Funds sought for military advocacy
Minot seeks to prepare for construction surge
North Dakota’s military communities are asking the Legislature for $1.9 million for local efforts to support the state’s Air Force bases and National Guard.
Minot, Grand Forks and Fargo each are proposed to receive $500,000 in Senate Bill 2240. Minot would receive an additional $400,000 to prepare for the influx of workforce with the coming installation of the new Sentinel missile system.
“This project, when they come in the late part of this decade, is going to bring 2,500 to 3,000 workers,” Sen. Randy Burckhard, R-Minot, told the Senate Appropriations Committee during the bill’s hearing on Monday. “They might just decide to stay. They might decide to be part of our workforce solution, and that’s going to be a $3.2 billion impact.”
Burckhard explained that Minot wants to closely follow what happens as missile systems are replaced at bases in Wyoming and Montana so Minot can better understand the impact that is coming and how to prepare.
“We want to be so ready for this. We want to plan so well for this that we don’t have to worry about ‘man camps'” he said. We want our developers to be ready. We want the city folks to be ready.”
Brekka Kramer, president and CEO of the Minot Area Chamber EDC, noted that in addition to the workers coming, a local hiring increase is expected. She added the construction is unlike typical Air Force construction in that much of it will be occurring off the base, not only at the missile sites but with new communication towers, miles of new and existing utility corridors, multiple staging areas and other construction facets that could be in place for at least three to five years.
“It’ll be our priority to solidify strategic relationships at all levels and get boots on the ground to prepare North Dakota for the largest Department of Defense modernization project ever undertaken. Minot Air Force Base plays a critical role in national defense in our state economy, and it’s our responsibility to ensure that our community has the resources that it needs to support the advancement of the modernization projects,” Kramer said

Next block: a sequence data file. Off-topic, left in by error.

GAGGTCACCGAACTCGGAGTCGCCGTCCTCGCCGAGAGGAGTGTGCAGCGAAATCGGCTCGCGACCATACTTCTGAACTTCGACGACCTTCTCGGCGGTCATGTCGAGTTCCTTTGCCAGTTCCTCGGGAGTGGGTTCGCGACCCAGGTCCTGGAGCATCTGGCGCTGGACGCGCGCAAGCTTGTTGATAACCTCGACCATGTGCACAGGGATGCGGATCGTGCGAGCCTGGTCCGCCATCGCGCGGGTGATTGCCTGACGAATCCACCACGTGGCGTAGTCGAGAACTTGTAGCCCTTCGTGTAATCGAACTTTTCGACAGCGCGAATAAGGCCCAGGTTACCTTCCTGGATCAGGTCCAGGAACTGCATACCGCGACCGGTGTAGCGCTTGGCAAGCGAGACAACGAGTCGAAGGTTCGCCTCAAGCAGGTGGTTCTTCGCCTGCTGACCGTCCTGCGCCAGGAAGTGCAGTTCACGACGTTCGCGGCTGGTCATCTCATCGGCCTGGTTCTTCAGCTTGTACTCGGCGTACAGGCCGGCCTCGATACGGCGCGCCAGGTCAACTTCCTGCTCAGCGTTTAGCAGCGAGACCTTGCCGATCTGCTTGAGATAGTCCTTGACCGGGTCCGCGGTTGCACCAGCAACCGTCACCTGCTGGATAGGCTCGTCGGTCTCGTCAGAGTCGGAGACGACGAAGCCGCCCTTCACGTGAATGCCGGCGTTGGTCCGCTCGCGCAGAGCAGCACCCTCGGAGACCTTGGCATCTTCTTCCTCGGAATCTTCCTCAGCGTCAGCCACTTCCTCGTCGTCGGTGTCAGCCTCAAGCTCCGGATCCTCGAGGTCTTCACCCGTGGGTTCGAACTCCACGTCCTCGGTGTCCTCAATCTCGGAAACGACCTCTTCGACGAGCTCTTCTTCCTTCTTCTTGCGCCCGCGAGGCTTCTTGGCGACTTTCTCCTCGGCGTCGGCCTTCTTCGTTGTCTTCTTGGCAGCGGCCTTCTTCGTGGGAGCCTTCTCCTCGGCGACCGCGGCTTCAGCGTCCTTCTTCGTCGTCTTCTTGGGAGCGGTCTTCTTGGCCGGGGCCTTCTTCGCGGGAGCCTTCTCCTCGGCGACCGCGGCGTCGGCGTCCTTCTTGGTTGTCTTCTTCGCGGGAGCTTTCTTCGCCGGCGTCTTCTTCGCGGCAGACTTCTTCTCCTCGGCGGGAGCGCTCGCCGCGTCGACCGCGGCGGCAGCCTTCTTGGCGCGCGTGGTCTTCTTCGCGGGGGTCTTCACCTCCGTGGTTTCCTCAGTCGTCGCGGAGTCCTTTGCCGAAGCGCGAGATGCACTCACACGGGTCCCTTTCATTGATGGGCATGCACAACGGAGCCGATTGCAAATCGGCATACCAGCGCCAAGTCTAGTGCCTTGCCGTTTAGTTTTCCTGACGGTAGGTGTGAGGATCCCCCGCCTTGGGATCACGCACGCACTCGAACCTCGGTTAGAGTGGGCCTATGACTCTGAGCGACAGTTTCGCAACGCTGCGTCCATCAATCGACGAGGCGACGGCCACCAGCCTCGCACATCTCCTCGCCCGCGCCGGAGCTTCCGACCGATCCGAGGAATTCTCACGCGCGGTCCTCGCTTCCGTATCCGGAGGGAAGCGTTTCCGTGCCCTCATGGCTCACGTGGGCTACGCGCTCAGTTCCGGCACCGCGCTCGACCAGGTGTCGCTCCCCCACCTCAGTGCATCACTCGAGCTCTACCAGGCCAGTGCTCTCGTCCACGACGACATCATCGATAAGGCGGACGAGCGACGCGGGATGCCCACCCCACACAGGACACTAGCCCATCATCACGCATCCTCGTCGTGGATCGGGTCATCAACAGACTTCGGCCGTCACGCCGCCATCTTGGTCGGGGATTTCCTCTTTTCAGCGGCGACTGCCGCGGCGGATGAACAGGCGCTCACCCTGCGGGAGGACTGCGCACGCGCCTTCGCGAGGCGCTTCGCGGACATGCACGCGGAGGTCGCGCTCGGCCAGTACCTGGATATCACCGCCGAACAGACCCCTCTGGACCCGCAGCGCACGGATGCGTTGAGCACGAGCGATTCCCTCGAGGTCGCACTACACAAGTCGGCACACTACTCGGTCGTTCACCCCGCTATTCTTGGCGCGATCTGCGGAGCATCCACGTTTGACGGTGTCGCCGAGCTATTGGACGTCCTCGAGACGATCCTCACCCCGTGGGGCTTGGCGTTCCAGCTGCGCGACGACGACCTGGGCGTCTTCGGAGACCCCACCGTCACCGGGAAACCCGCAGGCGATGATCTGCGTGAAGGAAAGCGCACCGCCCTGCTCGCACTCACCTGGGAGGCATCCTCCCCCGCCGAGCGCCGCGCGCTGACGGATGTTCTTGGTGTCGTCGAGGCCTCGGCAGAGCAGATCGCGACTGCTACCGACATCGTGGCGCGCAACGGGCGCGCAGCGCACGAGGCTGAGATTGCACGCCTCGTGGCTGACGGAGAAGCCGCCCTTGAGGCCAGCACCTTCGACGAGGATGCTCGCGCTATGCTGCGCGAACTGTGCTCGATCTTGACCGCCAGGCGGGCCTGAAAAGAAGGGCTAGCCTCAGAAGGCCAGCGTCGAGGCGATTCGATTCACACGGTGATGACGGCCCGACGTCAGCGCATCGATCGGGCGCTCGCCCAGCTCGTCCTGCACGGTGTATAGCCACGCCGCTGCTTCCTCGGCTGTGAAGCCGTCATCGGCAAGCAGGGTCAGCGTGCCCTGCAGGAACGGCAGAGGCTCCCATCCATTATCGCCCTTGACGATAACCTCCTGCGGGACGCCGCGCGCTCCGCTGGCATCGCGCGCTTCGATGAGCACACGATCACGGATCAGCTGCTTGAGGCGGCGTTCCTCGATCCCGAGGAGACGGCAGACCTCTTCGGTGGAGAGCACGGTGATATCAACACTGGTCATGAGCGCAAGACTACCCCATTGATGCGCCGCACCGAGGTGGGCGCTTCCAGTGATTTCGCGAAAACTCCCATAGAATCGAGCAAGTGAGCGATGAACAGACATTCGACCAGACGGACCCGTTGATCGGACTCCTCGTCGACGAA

“We want to make sure that we’re at the forefront of that so that we can plan what’s beneficial for the state, not only to serve this project, but longer term, so that we can have the right infrastructure built out that not only benefits the project, but tomorrow, once it’s all said and done, we have something that the state benefits from as well,” she added.
The Legislature has a history of providing funding assistance for base retention and other military advocacy. Appropriations have ranged from $600,000 to $3.3 million a biennium between 2011 and 2019. No funds were appropriated in the 2019 or 2021 sessions. The impact in the state of the two Air Force bases and National Guard has been calculated at more than $1.2 billion a year.
Maj. Gen. Al Dohrmann, adjutant general for the North Dakota National Guard, spoke about the importance of ensuring the Air Force bases are in the best possible position and that the National Guard maintains its member strength.
He highlighted the National Guard’s security mission at Minot Air Force Base, which is authorized for 140 guardsman. There are 60 to 70 active Guard and Reserve service members working on a daily basis with the Air Force Security Forces, and the remainder are traditional guardsmen who can step in if a surge of additional security support is needed, Dohrmann said. He said the National Guard has had up to 120 guardsmen at a time working in Minot.
“Global Strike Command loves us.They would not want to see that mission go away. But (it’s) another case where we need to partner with Minot and state government and everyone else to do what we can to get more young people into the National Guard, because the best-case scenario would be to have the mission full up there,” he said.
The funding in SB 2240 would be administered through the North Dakota Department of Commerce. Amendments to a separate Commerce Department funding bill are anticipated to be introduced to provide that implementation should SB 2240 receive support through the legislative process.
The Senate Appropriations Committee gave the bill a “do pass” recommendation.